BPA is probably the most famous example of an endocrine disrupter. It was used in polycarbonate plastics, which break down over time, releasing the BPA.
Human testing of endocrine disrupters is very limited, but in lab tests with other mammals, even low level exposure to BPA may affect the brain and neurologic development of fetuses to early puberty, and increase the risk of breast cancer, obesity, and behavioral and developmental problems.
“There is growing evidence in animal studies that exposure during fetal growth affects the development of reproductive systems and, in offspring, can lead to neurological problems. BPA has also been linked to prostate and breast cancer.” – Dominique Browning, The New York Times, 2011
BPA exposure has also been linked to:
- Increased risk of prostate cancer
- Regional decline in sperm counts
- Abnormal penile/urethra development
- Early sexual maturation in females
- Increasing prevalence of Type 2 diabetes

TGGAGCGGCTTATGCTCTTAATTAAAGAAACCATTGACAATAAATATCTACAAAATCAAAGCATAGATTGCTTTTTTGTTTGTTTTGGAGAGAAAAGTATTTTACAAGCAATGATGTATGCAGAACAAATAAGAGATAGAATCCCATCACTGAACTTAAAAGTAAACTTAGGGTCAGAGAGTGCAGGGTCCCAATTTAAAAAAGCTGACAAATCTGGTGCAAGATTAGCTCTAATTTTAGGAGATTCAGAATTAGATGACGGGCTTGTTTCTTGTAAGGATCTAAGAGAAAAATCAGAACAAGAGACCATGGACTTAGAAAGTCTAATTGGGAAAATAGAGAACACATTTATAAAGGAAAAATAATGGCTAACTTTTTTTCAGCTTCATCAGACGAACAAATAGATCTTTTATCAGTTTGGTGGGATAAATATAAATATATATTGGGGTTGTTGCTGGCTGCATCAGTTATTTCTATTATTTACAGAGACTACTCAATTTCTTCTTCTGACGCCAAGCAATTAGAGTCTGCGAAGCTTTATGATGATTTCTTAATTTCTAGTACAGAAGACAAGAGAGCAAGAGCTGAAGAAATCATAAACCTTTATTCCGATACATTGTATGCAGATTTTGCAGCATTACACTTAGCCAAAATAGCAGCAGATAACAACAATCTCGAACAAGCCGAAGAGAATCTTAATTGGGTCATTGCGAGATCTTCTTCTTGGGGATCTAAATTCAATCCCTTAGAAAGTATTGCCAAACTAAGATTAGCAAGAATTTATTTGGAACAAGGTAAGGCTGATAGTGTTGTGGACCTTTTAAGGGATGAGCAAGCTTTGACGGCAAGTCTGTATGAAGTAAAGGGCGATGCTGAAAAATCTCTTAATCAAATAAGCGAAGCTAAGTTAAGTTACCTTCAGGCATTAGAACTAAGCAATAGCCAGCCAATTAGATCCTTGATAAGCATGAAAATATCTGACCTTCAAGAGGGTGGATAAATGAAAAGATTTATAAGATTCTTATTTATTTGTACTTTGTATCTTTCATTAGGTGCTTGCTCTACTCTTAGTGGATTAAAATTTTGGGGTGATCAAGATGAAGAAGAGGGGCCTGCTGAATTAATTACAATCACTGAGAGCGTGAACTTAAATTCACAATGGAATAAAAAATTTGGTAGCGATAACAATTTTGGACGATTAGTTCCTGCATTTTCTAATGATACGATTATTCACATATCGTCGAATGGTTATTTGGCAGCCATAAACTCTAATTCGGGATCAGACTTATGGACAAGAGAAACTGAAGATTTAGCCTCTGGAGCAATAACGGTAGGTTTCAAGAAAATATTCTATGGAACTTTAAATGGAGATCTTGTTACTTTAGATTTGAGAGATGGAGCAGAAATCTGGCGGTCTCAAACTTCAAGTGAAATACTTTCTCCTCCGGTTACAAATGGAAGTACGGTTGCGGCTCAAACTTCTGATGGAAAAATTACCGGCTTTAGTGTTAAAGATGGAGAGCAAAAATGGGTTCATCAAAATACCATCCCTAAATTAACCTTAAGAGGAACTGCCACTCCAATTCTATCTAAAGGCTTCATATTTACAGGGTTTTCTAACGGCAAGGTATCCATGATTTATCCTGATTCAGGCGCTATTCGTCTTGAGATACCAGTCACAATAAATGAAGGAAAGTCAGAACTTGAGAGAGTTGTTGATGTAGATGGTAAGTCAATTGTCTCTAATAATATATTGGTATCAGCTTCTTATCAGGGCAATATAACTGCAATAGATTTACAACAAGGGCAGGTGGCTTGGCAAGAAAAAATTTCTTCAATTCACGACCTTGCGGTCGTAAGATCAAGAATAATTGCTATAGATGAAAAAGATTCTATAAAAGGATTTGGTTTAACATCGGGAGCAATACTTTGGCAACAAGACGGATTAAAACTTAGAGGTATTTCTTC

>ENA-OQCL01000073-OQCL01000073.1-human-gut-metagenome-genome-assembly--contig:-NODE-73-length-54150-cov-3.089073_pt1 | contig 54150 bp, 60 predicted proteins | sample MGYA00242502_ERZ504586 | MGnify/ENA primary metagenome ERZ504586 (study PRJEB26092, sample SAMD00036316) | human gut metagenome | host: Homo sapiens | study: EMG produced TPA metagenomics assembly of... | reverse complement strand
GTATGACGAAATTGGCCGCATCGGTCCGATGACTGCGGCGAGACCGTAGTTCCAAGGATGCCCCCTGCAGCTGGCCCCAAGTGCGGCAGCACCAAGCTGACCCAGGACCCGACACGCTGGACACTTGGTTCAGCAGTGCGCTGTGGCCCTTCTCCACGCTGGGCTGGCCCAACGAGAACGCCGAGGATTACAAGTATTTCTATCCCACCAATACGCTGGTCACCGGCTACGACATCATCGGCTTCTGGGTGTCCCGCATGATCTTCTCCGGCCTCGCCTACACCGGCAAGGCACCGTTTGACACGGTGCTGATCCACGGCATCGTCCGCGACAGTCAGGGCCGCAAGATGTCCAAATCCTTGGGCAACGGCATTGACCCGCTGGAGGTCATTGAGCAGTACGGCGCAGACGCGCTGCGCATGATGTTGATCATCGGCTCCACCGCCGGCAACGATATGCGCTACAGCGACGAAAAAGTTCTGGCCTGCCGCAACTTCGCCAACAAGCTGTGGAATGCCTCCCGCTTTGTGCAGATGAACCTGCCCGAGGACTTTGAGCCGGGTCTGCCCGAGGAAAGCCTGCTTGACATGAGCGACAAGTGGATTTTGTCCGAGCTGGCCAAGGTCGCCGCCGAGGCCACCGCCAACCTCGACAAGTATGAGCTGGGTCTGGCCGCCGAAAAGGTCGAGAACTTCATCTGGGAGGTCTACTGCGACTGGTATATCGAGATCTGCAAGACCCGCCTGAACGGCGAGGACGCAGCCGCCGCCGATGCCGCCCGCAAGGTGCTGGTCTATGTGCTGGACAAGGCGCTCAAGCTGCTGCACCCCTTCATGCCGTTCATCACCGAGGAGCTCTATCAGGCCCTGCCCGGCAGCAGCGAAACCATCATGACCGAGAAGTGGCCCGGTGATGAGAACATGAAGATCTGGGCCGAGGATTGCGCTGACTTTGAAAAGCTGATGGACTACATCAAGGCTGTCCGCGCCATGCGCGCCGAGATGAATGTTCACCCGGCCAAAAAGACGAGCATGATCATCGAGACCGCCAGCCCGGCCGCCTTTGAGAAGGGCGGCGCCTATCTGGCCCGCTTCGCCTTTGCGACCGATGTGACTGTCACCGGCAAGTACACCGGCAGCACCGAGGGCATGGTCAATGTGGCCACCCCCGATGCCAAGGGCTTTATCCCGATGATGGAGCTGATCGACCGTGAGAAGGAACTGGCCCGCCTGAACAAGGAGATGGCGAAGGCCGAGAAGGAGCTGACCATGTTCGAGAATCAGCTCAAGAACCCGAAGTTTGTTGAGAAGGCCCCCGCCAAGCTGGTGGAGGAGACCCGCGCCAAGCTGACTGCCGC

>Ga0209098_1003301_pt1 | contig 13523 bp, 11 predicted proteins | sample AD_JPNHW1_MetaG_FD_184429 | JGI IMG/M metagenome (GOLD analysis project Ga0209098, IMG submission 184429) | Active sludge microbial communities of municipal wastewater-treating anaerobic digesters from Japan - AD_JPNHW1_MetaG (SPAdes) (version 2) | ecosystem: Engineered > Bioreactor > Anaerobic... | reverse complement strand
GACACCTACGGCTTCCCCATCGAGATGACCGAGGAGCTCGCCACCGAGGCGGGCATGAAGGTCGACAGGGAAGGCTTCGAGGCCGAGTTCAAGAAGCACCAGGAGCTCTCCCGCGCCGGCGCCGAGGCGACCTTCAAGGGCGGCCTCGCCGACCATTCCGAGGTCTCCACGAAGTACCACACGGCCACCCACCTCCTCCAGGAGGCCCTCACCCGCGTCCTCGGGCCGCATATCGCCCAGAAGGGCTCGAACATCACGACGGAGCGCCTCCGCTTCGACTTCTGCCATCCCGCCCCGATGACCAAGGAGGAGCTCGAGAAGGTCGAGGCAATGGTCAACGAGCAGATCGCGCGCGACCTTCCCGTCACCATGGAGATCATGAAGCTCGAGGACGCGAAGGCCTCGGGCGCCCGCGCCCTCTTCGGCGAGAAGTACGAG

- Weakening immune system
In July 2012, the FDA banned its use in baby bottles and children’s cups, although by that time manufacturers had caved to consumer pressure and weren’t using it anyway.
But Wait! There’s More! – Other Chemicals in Plastics
BPA isn’t the only endocrine disrupter found in plastics, and it’s not even the worst one. Other EA chemicals are being used to replace BPA in plastics – even in baby bottles and sippy cups – so nothing has really changed. These other chemicals haven’t been tested or protested as widely as BPA, so no one is doing anything about them.
In 2011, the Environmental Heath Perspectives published the results of an extensive study that tested over 500 pieces of plastic – from food packaging to toys, housewares to BPA-free baby bottles – widely available from common retailers – WalMart, Target, Trader Joes, etc. – for EA chemicals. Their results?